100 Scope Notes
Inside 100 Scope Notes

Review: The Fourteenth Goldfish by Jennifer L. Holm

The Fourteenth Goldfish
By Jennifer L. Holm

Random House

ISBN: 9780375870644
Grades 4-7
Out Now

Find it at:
Schuler Books | Your Library

*Best New Book*

In terms of stuff humans are fascinated with, the concept of a “Fountain of Youth” ranks right up there. With the The Fourteenth Goldfish, Jennifer L. Holm enters this science fiction-y territory, delivering a book that beautifully balances the head and the heart.

Question: What would you do if the cranky kid your mom brought home was actually your grandfather? That’s what 11-year-old Ellie has to figure out, because it happened to her. Ellie’s grandpa is an inventor, you see, and he just cracked the code on aging, turning back the hands of time to become 13 years old again. Ellie decides to help her grandfather retrieve a very important jellyfish from his old lab in order to continue his research, sparking an interest in science (and questions about the nature of discovery) along the way.

Readers love a book with a hook, and the first three pages of The Fourteenth Goldfish has one:

I took my goldfish home and named it Goldie like every other kid in the world who thought they were being original. But it turned out that Goldie was kid of original.

Because Goldie didn’t die.

While the short first chapter will draw readers in, the premise of the book itself will keep them there. Ellie’s first-person narration provides a smart, funny point of view of a kid trying to wrap their head around the impossible.

Holm’s writing has something rare: space. Clocking in at 190 pages, her skillful use restraint is just as important as what’s on the page. This succinct approach provides a solid framework and allows the reader to fill in the gaps.

I can’t help but draw comparisons between this book and Kate DiCamillo’s Flora & Ulysses – not in content, but in context. Similar to Flora, The Fourteenth Goldfish is a departure book. It’s a bit unexpected. It’s also similar to Flora in that it’s a book that might seem silly at first glance, but reveals layers of depth upon reading. With themes of mortality and the ethics involved in scientific discovery, there’s plenty to ponder and discuss.

A thought-provoking, funny, and heartfelt book that readers will take to. This is a book to share.

Review copy from the publisher

Read an interview with Jennifer L. Holm at The Nerdy Book Club.

Also reviewed by KidsReads, Waking Brain Cells.

Watch the book trailer for The Fourteenth Goldfish:

About Travis Jonker

Travis Jonker is an elementary school librarian in Michigan. He writes reviews (and the occasional article or two) for School Library Journal and is a member of the 2014 Caldecott committee. You can email Travis at scopenotes@gmail.com, or follow him on Twitter: @100scopenotes.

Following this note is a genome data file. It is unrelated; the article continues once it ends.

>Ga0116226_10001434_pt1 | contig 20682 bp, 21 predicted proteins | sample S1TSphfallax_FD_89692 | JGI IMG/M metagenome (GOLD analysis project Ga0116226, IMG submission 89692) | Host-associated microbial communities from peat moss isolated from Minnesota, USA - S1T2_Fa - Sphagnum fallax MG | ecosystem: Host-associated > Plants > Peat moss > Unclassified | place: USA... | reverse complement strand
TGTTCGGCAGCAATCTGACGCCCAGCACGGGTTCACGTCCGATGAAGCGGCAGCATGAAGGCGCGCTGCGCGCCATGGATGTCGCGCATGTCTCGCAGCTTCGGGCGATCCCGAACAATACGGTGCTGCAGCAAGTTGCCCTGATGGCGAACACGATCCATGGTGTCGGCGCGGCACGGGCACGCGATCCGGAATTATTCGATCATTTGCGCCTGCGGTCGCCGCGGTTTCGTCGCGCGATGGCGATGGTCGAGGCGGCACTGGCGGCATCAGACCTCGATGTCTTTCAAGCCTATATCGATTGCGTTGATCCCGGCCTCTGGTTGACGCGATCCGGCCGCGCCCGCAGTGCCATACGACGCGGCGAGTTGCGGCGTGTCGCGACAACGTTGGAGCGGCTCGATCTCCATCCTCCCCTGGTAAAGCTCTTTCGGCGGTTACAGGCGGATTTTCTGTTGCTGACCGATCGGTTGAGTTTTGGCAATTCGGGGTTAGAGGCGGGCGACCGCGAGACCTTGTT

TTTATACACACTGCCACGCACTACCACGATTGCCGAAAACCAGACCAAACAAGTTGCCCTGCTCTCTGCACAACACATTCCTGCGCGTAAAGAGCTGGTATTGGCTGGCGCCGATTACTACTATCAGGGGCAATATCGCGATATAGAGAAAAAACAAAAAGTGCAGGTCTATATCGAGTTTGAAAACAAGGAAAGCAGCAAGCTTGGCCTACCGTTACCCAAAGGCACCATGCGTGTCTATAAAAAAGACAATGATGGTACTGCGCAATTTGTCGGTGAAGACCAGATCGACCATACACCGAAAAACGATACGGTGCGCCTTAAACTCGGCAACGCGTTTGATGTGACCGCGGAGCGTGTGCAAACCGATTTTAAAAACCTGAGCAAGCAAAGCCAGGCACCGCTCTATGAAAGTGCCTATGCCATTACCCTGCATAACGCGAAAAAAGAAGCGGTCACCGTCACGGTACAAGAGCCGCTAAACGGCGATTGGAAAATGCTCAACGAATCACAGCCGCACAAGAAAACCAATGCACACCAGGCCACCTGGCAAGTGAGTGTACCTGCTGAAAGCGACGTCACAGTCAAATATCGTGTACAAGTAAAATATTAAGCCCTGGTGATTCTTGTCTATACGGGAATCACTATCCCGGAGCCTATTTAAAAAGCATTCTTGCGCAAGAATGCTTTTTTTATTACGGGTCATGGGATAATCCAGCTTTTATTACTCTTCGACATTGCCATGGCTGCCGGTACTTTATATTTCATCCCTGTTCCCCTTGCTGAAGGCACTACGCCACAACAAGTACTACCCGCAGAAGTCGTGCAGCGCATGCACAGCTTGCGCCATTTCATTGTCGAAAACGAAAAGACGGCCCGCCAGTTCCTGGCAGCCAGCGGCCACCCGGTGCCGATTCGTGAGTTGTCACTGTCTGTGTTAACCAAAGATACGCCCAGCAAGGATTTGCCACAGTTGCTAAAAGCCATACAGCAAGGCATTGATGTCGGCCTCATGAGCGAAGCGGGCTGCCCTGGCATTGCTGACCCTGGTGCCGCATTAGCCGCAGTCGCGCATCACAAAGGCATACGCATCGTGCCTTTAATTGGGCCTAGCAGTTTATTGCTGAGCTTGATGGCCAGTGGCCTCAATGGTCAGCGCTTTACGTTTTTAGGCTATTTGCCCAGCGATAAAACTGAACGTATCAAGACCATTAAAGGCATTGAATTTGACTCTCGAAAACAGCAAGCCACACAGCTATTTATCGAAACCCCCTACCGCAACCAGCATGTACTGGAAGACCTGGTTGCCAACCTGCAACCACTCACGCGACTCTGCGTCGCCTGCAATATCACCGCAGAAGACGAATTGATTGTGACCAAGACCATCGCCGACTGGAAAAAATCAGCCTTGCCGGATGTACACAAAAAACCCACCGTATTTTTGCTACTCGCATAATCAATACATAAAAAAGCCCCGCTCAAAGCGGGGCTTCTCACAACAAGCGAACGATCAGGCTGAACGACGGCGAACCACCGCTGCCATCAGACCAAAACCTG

1. You know, I really enjoyed this book and thought it was excellently done — but I didn’t buy the ending. There wasn’t strong enough motivation to actually change his mind, it seemed to me. (Trying to say that without giving anything away.)

  2. Travis Jonker says

    That’s fair, Sondy – I’ll be interested to talk to more students who have read it. I think kids may be more willing to go with the ending

  3. Yeah, I actually don’t expect kids to have much of a problem with it. So maybe it’s not fair to criticize it for that…. But I personally didn’t buy it.

  4. Sondy, your response to the ending is interesting. When I read it aloud to my 4th graders last year the ending only had them certain there should be a sequel. You can see their responses here: http://blogs.dalton.org/grade4projects/2014/04/08/edinger-house-responds-to-jennifer-l-holms-the-fourteenth-goldfish/

    And I’m reading it aloud right now to this year’s class (also 4th) and they are enjoying it as much as last year’s. One thing that interests me is that they totally appreciate Melvin’s grandpa quirks. It may be that I read him aloud well:), but I think it is also because so many of them have experienced an older cranky relative. (Makes me want to hear the audio version to see how the reader does Melvin:)

    You and your readers might want to check out my New York Times review(spoiler — I lived it): (http://www.nytimes.com/2014/08/24/books/review/the-fourteenth-goldfish-by-jennifer-l-holm.html?_r=0).

  5. I just read The Fourteenth Goldfish and Flora & Ulysses within a few days of each other. I loved both and think my 5th graders will really enjoy them, but didn’t really see a connection between the two until you mentioned it. I like that they both have entertaining quirks students will relate to but underlying themes that could promote some great discussion. The Fourteenth Goldfish seems to be a new genre for Jennifer Holm – I’m looking forward to what she does next.

  6. I would have to disagree with you Travis on the ending because I myself personally have read the book and i didn’t like the ending I thought it was sad and almost cried